Many years back, Parvathi P from Bengaluru, then a young woman in her 20s, struggled even to breathe. She was diagnosed with asthma. Fast forward 32 years. At 54, Parvathi goes on treks easily with her daughter and friends who are about half her age.
Thanks to following a suggestion of a friend in her younger years, Parvathi’s wheezing and breathlessness are a thing of the past. “My life itself changed since I learnt about pranayama and started practising it,” she says. In the last 32 years, “It has not just strengthened my respiratory system, but made my entire body feel light and healthy.”
“My day starts with a suryanamaskara (sun salutation postures) and breathing exercises like kapalabhathi* and anuloma-viloma pranayama*. I was able to breathe properly after I started practising breathing exercises,” she says.
What is pranayama?
Shynee Narang, Delhi-based international yoga instructor and founder of Yooyogic, a digital platform for holistic health and wellness, explains pranayama.
Popularly known as focussed or yogic breathing, it is one of the eight important prongs of yoga together called Ashtanga-yoga.
Pranayama is a conscious breathing technique which aligns the body with the mind. Prana means life, vital force (or air); and ayama means restraint or control.
The controlled breathing practice of pranayama offers a holistic way of enhancing the quality of the vital force (prana) that we inhale. Regular practice of it helps to rejuvenate the respiratory system and prevent conditions caused due to improper breathing practices.
“Pranayama involves three stages namely pooraka or controlled inhalation, kumbhaka or controlled retention of inhaled air, and rechaka or exhalation,” says Narang. “The retention of inhaled air for a few seconds is the crucial stage where the chest wall expands to the maximum, and this allows us to use the entire capacity of the lungs.”
- Strengthens lungs
A study was conducted by a team of researchers from Tamil Nadu’s Vinayaka Mission’s Medical College to evaluate the effects of a six-week pranayama course on lung functions.
It concluded that the test values of pulmonary function improved with a six-week short-term pranayama practice. The research also stated that pranayama can be promoted as a lung strengthening tool to treat and prevent respiratory diseases such as asthma, allergic bronchitis, post –pneumonia recoveries, tuberculosis, and occupational diseases.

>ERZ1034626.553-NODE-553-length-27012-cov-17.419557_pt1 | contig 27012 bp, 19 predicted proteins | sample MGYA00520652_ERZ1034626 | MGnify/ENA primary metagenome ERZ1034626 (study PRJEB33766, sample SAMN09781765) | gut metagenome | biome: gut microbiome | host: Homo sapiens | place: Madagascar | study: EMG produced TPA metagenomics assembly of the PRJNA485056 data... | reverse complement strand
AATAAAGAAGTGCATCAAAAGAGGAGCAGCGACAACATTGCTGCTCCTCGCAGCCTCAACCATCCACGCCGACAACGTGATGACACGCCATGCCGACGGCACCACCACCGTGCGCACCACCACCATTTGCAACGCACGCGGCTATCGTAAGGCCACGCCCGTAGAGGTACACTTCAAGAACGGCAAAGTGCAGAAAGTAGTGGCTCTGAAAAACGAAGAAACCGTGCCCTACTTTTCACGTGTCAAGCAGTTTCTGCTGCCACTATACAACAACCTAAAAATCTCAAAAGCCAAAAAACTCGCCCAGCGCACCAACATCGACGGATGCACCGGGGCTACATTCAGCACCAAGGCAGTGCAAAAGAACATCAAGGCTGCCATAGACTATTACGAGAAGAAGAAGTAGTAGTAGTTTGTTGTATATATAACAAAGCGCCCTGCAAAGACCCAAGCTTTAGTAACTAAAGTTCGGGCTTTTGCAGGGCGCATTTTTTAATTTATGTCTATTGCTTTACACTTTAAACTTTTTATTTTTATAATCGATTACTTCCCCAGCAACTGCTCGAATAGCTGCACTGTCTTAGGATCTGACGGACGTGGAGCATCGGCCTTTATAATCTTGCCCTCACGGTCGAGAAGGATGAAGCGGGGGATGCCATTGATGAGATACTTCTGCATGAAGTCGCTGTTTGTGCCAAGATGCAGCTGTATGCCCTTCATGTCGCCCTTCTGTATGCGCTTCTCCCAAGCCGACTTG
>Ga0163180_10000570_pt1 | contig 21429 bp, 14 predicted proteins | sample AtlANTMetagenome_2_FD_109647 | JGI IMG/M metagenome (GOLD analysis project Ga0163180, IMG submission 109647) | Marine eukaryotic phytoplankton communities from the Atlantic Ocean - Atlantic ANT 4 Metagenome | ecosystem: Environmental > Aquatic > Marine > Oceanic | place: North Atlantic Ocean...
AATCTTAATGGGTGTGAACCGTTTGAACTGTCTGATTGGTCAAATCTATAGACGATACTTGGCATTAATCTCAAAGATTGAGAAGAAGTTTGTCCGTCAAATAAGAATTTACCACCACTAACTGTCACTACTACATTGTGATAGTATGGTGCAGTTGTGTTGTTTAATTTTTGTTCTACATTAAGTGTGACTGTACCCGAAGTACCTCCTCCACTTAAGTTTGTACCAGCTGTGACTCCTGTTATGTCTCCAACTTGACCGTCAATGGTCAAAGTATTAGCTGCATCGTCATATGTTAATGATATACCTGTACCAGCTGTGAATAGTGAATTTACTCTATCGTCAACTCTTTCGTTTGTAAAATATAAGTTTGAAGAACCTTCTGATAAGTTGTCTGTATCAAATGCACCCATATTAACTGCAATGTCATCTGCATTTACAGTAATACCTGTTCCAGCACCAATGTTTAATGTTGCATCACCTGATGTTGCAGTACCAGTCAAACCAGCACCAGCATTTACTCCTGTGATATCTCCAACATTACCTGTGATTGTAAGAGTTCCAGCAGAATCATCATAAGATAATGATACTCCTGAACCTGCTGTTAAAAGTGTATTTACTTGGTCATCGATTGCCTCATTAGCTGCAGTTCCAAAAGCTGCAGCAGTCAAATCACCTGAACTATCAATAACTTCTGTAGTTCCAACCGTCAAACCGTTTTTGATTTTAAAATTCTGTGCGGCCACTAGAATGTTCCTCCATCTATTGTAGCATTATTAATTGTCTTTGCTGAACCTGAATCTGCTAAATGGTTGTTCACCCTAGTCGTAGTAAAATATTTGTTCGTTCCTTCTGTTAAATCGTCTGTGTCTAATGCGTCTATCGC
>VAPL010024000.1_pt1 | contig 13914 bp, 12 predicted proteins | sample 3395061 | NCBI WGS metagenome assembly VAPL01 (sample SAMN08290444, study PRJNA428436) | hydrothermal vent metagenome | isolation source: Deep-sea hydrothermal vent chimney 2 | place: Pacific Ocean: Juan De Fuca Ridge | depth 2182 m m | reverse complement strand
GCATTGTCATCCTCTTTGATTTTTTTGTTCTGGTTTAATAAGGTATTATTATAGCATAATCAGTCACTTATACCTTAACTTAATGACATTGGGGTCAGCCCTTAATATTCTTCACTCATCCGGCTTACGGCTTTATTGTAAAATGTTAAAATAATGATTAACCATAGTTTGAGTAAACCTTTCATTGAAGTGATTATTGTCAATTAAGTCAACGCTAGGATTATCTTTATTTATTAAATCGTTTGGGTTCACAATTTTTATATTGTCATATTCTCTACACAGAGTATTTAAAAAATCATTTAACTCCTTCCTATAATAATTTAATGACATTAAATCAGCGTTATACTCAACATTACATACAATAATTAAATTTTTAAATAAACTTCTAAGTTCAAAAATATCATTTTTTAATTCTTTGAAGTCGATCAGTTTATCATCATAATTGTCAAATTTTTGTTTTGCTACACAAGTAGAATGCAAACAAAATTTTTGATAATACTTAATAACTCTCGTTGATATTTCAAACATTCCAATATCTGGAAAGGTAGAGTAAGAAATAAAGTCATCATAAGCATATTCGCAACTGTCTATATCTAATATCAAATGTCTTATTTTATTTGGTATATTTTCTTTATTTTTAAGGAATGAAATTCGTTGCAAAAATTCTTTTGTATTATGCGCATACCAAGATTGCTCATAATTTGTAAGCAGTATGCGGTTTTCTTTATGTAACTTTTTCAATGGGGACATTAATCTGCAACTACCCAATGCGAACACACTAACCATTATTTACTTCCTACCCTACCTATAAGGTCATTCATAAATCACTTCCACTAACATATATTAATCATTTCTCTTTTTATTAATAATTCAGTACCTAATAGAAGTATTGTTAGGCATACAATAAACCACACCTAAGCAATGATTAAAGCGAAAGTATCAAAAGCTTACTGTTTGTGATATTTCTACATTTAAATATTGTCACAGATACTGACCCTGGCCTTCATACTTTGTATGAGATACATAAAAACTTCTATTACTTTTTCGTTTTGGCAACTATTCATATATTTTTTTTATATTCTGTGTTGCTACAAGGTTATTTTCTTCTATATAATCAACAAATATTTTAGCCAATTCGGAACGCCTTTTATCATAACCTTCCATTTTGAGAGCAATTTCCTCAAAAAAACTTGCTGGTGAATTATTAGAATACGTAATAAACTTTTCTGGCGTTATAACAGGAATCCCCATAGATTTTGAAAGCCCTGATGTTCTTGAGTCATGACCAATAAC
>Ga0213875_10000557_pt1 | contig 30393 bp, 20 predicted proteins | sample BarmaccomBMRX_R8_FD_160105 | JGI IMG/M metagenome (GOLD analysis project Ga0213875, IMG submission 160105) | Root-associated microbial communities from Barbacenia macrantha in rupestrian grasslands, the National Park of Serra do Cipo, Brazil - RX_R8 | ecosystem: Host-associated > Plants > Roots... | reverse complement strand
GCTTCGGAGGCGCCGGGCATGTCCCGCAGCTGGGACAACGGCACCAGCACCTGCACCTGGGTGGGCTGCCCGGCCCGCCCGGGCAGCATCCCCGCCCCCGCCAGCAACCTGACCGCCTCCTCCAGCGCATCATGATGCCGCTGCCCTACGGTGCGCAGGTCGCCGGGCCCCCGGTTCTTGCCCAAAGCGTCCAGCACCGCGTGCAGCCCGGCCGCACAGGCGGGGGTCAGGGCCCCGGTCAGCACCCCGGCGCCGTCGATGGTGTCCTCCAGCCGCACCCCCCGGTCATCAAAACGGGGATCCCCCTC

- Breathing functions
Researchers from Bengaluru’s Ramaiah Medical College and Teaching Hospital conducted a year-long study involving 49 school kids in 12-15 year age group, who had mild to moderate asthma. They concluded that practising pranayama could be an appropriate therapy to treat adolescents with asthma as it improved their lung functions and reduced acute exacerbations of the condition.
- Managing hyperventilation
Hyperventilation is a medical condition where one breathes excessively, and it leads to increased release of carbon dioxide (CO2); and this significantly reduces the CO2 concentration in blood. The symptoms include shortness of breath, severe fatigue, and restlessness.
A case study published by the Faculty of Ayurveda of the Banaras Hindu University discussed that breathing alternately through the nostrils can help to manage the condition.
- Helps to quit smoking
A study conducted at London’s University College by the Department of Epidemiology and Public Health involved smokers who were trying to come out of the habit and were fighting tobacco cravings. They concluded that yogic breathing exercises have a positive impact in curbing tobacco cravings.
The researchers highlighted that the participants were naïve to yogic breathing exercises, and the outcome may be more effective if the study population were trained ahead in pranayama techniques.
- Lowers stress
Breathing exercises are a recourse to getting rid of sleep disturbances and stress. They are shown to reduce the levels of stress hormones and improve cognition, anxiety, and general wellbeing.
Studies have demonstrated that both slow-paced and fast-paced breathing exercises help to beat stress. A study concluded that slow pranayama reduces stress in people with stable cardiovascular function whereas fast-paced exercises are not recommended to people with cardiovascular conditions.
Are there side effects?
“Although breathing exercises are safe for everyone, it is important to seek an expert’s advice and understand the entire process of breathing exercises especially when there is a medical condition. Pregnant women and those with certain conditions should do the exercises in the presence of an expert,” says Narang.
|Anuloma-viloma pranayama (Alternate- nostril breathing)||Performed by closing the right nostril using the right thumb and inhaled through the left. Similarly, the left nostril is closed using the left thumb and exhaled through the right. This completes one round of alternate-nostril breathing.|
|Kapalabhati||Performed by inhaling through both nostrils and exhaling rapidly by moving/flapping the abdomen during each exhalation at a rapid pace of 60-120 breaths/ minute.